Distance Events

Conducting a Distance Event

  • The competitor who threw first in the last event is placed last in the current event and all others moves up one place in the throwing order. This is repeated after each and every event.
    • Some competitions ignore this tradition and do not rotate order.
  • Each competitor will be given an opportunity to throw in the above mentioned order before subsequent rounds of attempts are made.
  • In distance events, each competitor will be allowed three throws.
  • The contestant’s longest LEGAL throw will be the contestant’s mark for that event.
  • The ranked order of each contestant’s longest Legal throw determines the order of finish.

Measuring

It does not matter what rules are used when it comes to one thing: NEVER-EVER ROUND UP as this rewards a thrower for distance not thrown.  Only NASGA missed this point:

NASGA General Rule #12: Measurements shall be recorded after rounding the measurement down to the nearest 1/4″ in all of the events.

Earlier SAAA rules used to the lowest 1″ but now use lowest 1/4″ .

Scratched throws are usually not measured

If an athlete asks for a measurement of a scratched throw, it is up to the Judge’s discretion to do so.

  • In general, most judges measure scratched throws.
  • Things to consider when deciding to measure a scratch are time of day, event rotation schedule, and the number of flights waiting for the throwing pit.

Measuring Methods

There are several legitimate measuring systems used in Highland Games distance events. All methods measure from the mark left on the ground nearest the trig, which was made by the implement (not the handle) to the back edge of the trig (side facing the throwers box).  The difference between the various measuring systems is the placement of the tape on the trig.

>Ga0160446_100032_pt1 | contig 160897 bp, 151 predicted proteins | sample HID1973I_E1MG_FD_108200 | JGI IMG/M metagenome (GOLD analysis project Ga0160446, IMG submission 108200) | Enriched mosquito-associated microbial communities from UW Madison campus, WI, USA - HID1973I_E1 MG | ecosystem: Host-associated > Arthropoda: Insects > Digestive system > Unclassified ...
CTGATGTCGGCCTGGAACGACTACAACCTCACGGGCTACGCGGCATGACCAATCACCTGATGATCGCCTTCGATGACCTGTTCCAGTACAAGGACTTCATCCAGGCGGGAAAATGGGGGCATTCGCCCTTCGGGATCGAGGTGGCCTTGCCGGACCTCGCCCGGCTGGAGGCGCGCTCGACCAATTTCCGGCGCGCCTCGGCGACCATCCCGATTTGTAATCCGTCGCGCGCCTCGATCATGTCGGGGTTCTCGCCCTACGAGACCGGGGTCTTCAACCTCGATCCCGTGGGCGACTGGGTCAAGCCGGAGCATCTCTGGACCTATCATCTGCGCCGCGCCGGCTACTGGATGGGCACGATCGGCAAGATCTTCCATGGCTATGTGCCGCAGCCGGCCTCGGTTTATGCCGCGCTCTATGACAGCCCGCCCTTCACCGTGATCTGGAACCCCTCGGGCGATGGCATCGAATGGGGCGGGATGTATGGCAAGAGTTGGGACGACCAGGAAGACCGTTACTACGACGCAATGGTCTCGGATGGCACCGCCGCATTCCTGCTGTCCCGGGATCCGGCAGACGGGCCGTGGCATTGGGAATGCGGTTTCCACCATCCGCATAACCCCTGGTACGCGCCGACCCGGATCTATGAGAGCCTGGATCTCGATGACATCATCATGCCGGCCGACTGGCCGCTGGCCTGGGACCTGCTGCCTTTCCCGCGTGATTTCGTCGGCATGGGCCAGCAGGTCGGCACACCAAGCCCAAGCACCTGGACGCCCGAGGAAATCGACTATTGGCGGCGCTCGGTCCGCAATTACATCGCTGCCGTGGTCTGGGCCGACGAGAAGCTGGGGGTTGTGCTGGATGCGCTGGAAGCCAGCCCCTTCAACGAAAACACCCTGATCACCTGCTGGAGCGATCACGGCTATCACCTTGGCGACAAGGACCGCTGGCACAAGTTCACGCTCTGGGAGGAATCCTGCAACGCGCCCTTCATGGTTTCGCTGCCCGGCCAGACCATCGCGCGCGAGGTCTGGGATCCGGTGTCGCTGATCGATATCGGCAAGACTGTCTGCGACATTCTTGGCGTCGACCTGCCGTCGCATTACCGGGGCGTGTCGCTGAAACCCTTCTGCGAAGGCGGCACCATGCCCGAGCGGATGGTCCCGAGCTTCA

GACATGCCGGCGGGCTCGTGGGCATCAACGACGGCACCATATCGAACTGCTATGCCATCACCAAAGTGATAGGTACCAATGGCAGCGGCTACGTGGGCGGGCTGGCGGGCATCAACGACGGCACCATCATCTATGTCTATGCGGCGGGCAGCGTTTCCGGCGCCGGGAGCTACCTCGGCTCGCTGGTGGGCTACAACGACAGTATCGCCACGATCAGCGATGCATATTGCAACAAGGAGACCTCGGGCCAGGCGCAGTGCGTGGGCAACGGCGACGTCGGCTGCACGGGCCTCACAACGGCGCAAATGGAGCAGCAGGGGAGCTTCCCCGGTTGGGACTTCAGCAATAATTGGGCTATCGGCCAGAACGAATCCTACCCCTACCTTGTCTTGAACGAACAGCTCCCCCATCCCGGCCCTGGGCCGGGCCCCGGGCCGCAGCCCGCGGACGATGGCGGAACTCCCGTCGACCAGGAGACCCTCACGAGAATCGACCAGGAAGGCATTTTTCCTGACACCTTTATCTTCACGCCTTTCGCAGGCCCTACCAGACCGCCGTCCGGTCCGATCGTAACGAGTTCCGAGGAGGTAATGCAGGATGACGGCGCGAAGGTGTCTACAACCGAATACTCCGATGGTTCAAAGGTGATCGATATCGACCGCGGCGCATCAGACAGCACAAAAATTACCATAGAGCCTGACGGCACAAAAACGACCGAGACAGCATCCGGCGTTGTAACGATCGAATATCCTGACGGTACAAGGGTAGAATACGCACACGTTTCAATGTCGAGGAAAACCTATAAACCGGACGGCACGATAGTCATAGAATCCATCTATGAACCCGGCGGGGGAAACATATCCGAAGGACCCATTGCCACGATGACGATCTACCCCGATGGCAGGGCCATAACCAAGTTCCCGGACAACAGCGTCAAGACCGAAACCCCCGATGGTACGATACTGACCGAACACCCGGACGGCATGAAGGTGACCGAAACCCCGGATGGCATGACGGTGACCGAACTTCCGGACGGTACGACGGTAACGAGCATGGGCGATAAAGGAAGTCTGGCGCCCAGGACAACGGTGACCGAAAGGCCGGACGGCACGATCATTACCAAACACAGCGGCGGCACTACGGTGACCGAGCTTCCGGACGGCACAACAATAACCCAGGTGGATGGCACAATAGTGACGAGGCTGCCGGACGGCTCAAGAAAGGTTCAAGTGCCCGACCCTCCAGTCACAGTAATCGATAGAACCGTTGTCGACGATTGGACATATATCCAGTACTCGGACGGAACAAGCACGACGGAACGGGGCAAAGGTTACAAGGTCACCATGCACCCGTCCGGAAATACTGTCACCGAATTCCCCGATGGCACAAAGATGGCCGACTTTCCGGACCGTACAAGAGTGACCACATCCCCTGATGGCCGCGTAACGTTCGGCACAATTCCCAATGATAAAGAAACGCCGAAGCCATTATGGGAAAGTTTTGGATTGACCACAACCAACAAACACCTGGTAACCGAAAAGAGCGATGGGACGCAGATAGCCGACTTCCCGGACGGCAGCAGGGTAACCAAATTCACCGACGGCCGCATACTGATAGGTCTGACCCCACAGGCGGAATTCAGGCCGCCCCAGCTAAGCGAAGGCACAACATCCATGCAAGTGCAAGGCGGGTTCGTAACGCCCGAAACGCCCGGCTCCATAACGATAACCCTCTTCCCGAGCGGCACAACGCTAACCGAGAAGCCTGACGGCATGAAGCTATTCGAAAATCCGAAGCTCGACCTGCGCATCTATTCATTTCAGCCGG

Note: The merits of the various systems are not pertinent to judging.

Plant Foot Measuring

Measurements shall be taken from the point on the inside edge of the trig (the edge facing the throwing box) closest to where the competitor’s plant foot was placed upon the release.

  • Most widely used
  • Plant foot is the foot opposite of the throwing hand.
  • The best position for a Judge to accurately employee this system is directly behind the box as all foot fouls can be observed as well as the plant foot’s relative position along the trig.
    • For the Braemar event, judges often stand to the side opposite of the throwing hand in order to more accurately determine whether an approach was made, which makes placement of the tape a bit harder.
    • An alternative position is the corner of the box , which provides advantages views of the “approach” and plant foot position
  • What happens if the plant foot is outside the throwing box?
    • Measure to the inside corner of the trig closet closest to the plant foot.

Practical advice in the application of the plant foot measuring system:

It’s very easy to mark the plant foot; the judge should be looking at the feet anyway, step into the trig area after the throw and put you foot exactly where the athlete’s foot was in relation to the trig. At that point you can focus elsewhere; point of impact , pulling the tape straight and taut, etc. Look down and measure to the center of your shoe, every time! ”   source: Steve Conway, Athletics Director of the Pleasanton Highland Games; 2/18/08 NASGA POST

Center of Stance Measuring

The measurement is made from a point on the inside edge of the trig closest to the center of the competitor’s stance.

  • Often used in the Hammer Throws.
  • A line perpendicular to the trig running through the center of the throwers belly button is the closet point on the trig no matter which direction the thrower is facing.
  • What happens if the thrower’s center point is beyond the trig?
    • Measure to the inside corner of the trig closet to the center of the throwers body.